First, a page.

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California and the West

Collector Faces Federal Inquiry After Seizure of Scud

Weapons: He says nothing improper was intended. But Customs wants to know why the missile, shipped into Port Hueneme, was still operational.

September 29, 1998|NICK GREEN | SPECIAL TO THE TIMES

PORT HUENEME — It was supposed to be a dud Scud that would be the latest addition to a sizable collection of military hardware on a Portola Valley ranch.

But the missile turned out to be operational and the collector, a 48-year-old investment portfolio manager named Jacques Littlefield, suddenly has to answer questions in a federal investigation.

The missile was seized as it passed through the Port of Hueneme.

Littlefield describes himself as an ordinary guy with a taste for gizmos, not some kind of a front for a terrorist group.

"Hopefully they'll come to the conclusion that, one, it wasn't live, and two, that nothing improper was intended," he said Monday.

"I'm hoping that when they get all the information together, I'll convince them I'm a good guy."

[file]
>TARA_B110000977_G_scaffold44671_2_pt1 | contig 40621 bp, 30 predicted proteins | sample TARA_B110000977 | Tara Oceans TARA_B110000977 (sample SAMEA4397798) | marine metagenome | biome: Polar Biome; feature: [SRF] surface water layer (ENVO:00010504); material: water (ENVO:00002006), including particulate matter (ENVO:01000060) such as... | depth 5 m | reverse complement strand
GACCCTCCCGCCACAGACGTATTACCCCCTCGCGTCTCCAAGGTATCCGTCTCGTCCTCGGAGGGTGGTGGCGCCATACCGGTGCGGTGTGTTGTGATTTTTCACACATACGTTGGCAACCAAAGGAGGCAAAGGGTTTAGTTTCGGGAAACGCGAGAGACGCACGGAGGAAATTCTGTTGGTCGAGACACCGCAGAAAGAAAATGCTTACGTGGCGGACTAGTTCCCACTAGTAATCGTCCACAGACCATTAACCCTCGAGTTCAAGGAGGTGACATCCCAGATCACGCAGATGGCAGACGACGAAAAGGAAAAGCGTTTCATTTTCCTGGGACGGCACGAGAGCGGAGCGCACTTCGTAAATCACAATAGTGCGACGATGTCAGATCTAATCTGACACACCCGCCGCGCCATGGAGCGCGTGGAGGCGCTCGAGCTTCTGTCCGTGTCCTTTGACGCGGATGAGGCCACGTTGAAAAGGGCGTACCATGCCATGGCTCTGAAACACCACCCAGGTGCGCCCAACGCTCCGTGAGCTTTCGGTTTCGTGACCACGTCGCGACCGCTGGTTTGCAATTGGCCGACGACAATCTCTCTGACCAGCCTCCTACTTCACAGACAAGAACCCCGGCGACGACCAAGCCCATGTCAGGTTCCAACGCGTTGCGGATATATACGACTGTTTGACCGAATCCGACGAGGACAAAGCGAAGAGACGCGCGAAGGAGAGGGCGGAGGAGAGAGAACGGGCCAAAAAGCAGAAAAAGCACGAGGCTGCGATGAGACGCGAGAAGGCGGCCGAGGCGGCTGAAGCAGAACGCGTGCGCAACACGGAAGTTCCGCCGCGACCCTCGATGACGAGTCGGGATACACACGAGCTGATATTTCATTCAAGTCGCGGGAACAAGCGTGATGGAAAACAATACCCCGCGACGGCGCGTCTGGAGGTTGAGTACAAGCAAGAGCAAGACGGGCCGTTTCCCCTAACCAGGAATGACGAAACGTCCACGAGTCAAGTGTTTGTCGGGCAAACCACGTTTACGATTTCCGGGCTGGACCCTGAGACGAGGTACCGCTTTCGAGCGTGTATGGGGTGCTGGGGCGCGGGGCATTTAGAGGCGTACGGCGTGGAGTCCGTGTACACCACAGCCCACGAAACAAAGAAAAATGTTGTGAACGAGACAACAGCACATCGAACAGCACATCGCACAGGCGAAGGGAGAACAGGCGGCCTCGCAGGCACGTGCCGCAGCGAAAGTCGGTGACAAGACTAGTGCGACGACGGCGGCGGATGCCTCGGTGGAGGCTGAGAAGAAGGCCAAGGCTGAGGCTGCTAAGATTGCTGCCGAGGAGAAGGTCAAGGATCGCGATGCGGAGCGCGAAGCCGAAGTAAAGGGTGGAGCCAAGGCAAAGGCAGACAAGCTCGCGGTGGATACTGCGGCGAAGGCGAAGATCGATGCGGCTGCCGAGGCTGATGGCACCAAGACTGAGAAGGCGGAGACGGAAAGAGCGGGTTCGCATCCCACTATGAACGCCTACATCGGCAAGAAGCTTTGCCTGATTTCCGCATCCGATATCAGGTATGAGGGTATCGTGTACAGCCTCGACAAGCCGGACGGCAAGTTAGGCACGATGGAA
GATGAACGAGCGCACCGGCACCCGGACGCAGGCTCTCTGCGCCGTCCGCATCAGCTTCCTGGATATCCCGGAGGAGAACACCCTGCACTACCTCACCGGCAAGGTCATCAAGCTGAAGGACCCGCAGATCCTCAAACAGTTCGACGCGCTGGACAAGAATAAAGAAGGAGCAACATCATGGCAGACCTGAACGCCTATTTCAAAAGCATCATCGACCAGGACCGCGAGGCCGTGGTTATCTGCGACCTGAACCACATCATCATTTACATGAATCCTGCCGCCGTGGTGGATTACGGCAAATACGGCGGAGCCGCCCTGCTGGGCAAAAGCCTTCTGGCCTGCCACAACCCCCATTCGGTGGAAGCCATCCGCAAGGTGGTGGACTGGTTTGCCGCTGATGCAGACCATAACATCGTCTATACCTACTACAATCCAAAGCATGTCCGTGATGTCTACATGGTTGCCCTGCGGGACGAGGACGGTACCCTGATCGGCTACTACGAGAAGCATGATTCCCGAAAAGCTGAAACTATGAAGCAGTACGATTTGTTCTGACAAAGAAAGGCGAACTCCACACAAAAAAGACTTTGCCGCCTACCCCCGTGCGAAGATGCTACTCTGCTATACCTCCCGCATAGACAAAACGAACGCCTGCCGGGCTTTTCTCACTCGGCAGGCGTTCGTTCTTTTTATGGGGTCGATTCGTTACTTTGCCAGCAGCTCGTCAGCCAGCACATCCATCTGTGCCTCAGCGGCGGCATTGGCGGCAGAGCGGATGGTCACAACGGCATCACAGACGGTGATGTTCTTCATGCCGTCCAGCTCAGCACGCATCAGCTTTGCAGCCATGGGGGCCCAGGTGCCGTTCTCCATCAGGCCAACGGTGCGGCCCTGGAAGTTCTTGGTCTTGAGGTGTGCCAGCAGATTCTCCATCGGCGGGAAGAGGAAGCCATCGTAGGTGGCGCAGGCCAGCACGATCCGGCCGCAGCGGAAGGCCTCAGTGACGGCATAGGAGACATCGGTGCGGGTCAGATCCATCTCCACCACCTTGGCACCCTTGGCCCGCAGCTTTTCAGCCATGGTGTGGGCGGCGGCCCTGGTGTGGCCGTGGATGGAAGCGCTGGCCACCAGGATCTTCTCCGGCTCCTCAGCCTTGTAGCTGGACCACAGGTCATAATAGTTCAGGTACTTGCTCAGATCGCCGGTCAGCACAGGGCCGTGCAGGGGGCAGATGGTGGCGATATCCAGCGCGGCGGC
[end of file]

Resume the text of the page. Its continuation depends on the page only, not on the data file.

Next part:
U.S. Customs Service officials, who are conducting a joint investigation with the Bureau of Alcohol, Tobacco and Firearms, aren't questioning Littlefield's innocent intentions. But they still want to know why the missile made infamous by Iraqi leader Saddam Hussein during the Gulf War came into the country operational except for fuel and a warhead.

"No one at customs believes he's anything but a hobbyist," said spokesman Pat Jones. "But there's still an investigation going on. . . . The guidance system was intact and the engine had not been destroyed in the very specific fashion in which the engines must be destroyed."

Officials are concerned because the Russian-made missile is capable of delivering an 1,800-pound warhead.

The 37-foot-long, 5-ton green machine rolled off a cargo ship from England on Aug. 24 along with such luxury vehicles as Jaguars and Land Rovers.

Then it sat for a week in a secure area of the port before customs officials got around to looking at it, port spokesman Kam Quarles said.

Littlefield bought the Scud--his second--from the Czech military. The first also came through the port three months ago.

Customs officials said Littlefield's first missile was a different model that had apparently been satisfactorily "demilitarized."

Meanwhile, Littlefield is regretting that his passion for adding to his collection of more than 100 pieces may turn into a federal case.

Littlefield's collection has generated a fair amount of attention over the years. Special effects wizards for "Saving Private Ryan" came to his ranch to record the sounds of various military vehicles.

"I would be collecting mining equipment if there were any way of getting ahold of it--it's too heavy," he said.

Of the missile problems, he said: "I wish the whole thing would go away."

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